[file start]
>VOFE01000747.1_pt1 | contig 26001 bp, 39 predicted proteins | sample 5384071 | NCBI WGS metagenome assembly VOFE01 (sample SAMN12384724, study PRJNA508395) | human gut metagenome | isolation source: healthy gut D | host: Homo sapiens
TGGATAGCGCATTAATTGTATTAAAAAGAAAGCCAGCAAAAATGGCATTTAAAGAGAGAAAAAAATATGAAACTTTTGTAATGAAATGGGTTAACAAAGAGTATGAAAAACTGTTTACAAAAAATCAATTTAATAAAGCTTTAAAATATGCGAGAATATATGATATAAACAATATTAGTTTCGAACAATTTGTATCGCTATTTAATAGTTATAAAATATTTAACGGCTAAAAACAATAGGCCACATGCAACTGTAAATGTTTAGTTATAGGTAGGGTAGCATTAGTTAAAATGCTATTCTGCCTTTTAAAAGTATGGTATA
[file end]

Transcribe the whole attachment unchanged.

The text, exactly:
>VOFE01000747.1_pt1 | contig 26001 bp, 39 predicted proteins | sample 5384071 | NCBI WGS metagenome assembly VOFE01 (sample SAMN12384724, study PRJNA508395) | human gut metagenome | isolation source: healthy gut D | host: Homo sapiens
TGGATAGCGCATTAATTGTATTAAAAAGAAAGCCAGCAAAAATGGCATTTAAAGAGAGAAAAAAATATGAAACTTTTGTAATGAAATGGGTTAACAAAGAGTATGAAAAACTGTTTACAAAAAATCAATTTAATAAAGCTTTAAAATATGCGAGAATATATGATATAAACAATATTAGTTTCGAACAATTTGTATCGCTATTTAATAGTTATAAAATATTTAACGGCTAAAAACAATAGGCCACATGCAACTGTAAATGTTTAGTTATAGGTAGGGTAGCATTAGTTAAAATGCTATTCTGCCTTTTAAAAGTATGGTATA